The junta has exempted the construction of coal-fired power plants in Songkhla and Krabi provinces from city planning laws in a bid to push forward controversial projects despite strong local opposition.
The exemption was published in the Royal Thai Gazette on Thursday 31 March 2016. It was issued after NCPO Order No. 4/2016, signed on 20 March 2016 by Prime Minister Gen Prayut Chan-o-cha, in his capacity as the Chair of the National Energy Policy Committee.
The Order exempts 29 plants, 27 of them run by the state and two by private companies, from all laws related to city planning.
The construction of coal-fired plants is planned for Thepha District in Songkhla Province and Nuea Khlong District, Krabi Province in the South. Both plans have met with strong opposition from local people who are concerned at the environmental impact.
The plan in Thepha, which is part of the restive area in the southernmost provinces, has especially provoked discontent among the local Muslim Malay who see the top-down construction project as another example of their lack of the right to self-determination.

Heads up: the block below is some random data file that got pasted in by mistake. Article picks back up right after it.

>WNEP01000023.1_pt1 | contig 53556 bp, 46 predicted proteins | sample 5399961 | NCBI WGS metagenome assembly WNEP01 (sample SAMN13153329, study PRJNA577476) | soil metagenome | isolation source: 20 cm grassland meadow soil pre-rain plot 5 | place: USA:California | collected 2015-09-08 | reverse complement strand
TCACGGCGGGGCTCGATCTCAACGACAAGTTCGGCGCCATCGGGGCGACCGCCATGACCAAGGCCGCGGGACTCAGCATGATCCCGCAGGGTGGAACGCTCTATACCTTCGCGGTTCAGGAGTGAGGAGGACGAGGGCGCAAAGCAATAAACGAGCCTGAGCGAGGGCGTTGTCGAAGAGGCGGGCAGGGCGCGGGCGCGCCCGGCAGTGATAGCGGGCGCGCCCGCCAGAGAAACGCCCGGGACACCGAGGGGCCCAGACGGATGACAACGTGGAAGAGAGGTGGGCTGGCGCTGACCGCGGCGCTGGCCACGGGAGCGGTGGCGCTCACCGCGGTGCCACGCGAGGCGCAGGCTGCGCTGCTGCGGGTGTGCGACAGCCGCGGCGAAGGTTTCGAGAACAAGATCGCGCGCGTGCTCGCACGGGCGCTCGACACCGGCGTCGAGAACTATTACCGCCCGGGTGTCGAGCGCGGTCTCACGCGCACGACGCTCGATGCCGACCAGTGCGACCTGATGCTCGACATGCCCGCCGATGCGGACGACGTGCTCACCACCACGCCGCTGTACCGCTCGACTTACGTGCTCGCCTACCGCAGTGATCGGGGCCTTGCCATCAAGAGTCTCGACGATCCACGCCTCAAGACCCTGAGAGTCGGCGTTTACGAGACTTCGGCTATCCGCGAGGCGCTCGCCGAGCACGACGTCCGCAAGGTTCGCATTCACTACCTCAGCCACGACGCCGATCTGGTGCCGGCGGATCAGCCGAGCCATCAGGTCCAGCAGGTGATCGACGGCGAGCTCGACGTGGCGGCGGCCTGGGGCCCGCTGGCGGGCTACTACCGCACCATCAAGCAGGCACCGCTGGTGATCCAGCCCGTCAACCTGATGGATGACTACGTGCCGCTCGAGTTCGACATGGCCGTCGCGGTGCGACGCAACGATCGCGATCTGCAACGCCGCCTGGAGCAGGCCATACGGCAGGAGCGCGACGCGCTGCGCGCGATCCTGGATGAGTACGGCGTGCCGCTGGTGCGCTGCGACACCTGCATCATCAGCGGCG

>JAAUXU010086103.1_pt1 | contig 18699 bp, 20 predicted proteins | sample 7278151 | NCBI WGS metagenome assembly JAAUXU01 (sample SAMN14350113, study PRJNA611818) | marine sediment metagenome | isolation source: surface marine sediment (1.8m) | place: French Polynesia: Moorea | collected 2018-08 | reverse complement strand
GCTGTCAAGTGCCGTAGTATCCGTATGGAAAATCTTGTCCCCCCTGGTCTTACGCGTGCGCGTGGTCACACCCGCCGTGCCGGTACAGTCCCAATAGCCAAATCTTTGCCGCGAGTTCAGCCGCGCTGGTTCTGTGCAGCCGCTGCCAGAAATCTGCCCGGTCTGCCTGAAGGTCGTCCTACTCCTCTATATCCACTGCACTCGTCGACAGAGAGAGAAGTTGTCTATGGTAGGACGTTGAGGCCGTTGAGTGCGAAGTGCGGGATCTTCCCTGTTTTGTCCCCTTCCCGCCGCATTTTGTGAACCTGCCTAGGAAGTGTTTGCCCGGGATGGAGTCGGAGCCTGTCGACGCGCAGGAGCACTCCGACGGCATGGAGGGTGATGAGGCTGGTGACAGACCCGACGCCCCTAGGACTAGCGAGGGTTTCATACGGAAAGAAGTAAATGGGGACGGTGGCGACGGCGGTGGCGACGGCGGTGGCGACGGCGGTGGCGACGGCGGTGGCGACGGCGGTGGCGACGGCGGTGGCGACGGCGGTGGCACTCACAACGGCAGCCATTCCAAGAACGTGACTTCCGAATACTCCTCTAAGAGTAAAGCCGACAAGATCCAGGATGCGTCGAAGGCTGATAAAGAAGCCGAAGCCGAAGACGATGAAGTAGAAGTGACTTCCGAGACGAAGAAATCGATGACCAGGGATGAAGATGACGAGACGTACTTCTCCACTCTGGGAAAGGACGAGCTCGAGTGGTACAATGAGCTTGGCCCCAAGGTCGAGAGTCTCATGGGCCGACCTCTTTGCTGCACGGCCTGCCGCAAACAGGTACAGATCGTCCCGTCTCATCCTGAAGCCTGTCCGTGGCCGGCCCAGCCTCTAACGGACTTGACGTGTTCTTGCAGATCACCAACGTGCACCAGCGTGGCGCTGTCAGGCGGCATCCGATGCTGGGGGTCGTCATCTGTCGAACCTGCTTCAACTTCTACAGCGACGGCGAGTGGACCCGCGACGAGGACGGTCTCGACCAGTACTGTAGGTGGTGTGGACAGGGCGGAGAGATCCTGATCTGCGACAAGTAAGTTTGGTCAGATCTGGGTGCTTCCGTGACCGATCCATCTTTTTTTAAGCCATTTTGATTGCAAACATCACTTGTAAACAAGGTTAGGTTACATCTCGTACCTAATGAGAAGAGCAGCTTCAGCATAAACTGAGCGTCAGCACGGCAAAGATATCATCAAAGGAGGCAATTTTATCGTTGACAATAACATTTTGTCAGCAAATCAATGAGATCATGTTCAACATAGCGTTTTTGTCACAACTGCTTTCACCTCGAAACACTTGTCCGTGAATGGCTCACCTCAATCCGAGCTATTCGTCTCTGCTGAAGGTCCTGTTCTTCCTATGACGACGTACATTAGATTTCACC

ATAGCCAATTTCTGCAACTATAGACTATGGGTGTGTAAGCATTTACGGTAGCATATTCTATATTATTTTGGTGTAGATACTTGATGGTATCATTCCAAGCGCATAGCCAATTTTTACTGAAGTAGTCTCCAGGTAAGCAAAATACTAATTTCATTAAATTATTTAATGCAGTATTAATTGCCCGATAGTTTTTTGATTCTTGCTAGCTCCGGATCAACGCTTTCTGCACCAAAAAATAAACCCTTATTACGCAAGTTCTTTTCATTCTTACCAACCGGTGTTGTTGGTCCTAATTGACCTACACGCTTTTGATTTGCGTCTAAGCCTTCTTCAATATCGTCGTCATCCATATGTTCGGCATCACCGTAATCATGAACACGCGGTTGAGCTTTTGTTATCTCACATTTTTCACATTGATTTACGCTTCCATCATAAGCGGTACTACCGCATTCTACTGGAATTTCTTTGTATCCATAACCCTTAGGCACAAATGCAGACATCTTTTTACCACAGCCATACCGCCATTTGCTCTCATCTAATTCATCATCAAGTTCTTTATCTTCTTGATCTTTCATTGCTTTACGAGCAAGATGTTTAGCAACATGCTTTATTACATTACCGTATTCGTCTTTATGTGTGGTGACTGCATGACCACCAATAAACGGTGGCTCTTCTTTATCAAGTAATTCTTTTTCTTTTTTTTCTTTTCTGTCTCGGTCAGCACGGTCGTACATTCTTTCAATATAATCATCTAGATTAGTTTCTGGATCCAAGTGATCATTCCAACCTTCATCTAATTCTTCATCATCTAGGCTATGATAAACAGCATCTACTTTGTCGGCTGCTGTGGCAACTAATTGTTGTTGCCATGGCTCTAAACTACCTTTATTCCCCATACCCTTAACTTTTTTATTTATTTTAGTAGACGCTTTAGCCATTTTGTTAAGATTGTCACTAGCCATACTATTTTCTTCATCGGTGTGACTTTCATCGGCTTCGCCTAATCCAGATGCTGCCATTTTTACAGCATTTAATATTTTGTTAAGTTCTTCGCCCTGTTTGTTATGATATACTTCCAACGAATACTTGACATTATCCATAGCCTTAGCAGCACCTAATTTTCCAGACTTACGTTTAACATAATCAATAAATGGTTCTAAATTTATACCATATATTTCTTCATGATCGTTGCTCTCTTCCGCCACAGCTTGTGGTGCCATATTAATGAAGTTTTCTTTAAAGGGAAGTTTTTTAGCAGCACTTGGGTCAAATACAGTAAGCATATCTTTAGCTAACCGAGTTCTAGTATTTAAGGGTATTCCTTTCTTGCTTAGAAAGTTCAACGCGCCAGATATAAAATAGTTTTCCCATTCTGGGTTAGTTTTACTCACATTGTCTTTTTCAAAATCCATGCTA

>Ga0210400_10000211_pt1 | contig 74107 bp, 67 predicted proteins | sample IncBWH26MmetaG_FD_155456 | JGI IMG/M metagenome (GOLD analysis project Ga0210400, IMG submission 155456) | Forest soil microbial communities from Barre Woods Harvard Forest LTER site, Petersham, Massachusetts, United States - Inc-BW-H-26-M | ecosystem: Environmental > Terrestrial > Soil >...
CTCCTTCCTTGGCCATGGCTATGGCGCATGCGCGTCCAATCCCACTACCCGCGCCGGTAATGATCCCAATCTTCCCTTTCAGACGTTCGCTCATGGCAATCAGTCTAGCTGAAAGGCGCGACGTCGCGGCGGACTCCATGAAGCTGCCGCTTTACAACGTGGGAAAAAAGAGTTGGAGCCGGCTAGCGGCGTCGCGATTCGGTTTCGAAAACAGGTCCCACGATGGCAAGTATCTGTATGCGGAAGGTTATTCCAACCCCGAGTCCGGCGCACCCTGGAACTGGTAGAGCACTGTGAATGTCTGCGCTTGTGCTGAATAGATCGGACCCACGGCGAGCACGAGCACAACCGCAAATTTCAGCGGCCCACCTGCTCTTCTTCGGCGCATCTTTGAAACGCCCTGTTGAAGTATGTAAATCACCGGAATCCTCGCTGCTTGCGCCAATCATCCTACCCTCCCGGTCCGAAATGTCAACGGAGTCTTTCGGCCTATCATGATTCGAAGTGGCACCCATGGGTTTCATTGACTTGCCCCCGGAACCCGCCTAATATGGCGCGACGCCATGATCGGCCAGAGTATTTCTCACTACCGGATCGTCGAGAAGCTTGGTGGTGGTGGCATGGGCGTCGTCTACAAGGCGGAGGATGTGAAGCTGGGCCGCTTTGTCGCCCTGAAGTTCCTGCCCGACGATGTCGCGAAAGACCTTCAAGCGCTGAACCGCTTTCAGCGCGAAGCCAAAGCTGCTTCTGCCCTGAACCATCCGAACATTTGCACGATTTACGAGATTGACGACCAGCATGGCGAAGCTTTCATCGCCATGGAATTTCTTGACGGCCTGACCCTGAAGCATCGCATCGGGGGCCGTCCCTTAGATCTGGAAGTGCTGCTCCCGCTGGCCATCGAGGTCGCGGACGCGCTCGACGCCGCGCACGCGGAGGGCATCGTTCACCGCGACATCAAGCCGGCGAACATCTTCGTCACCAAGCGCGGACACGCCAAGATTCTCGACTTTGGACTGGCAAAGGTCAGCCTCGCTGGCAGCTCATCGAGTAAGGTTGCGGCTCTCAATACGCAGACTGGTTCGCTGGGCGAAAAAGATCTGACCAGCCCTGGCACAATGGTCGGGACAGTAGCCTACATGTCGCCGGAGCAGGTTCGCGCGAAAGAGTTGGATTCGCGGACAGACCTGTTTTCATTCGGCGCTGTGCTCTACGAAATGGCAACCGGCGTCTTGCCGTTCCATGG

In early March, the junta’s National Council for Peace and Order (NCPO) issued Order No. 9/2016, to cut short the process of conducting Environmental Impact Assessments (EIAs) on construction megaprojects. This will make it possible for state agencies to fast-track projects with private subcontractors related to transportation, water management, public health, and public safety. The order allows state projects to be proposed to the Cabinet before a full EIA is completed.
Environmental activists, most of whom joined rallies which supported the military intervention in 2014, have become so dissatisfied with Order No. 9/2016 that they threatened in a public seminar last month to vote against the junta-sponsored draft constitution in the August referendum.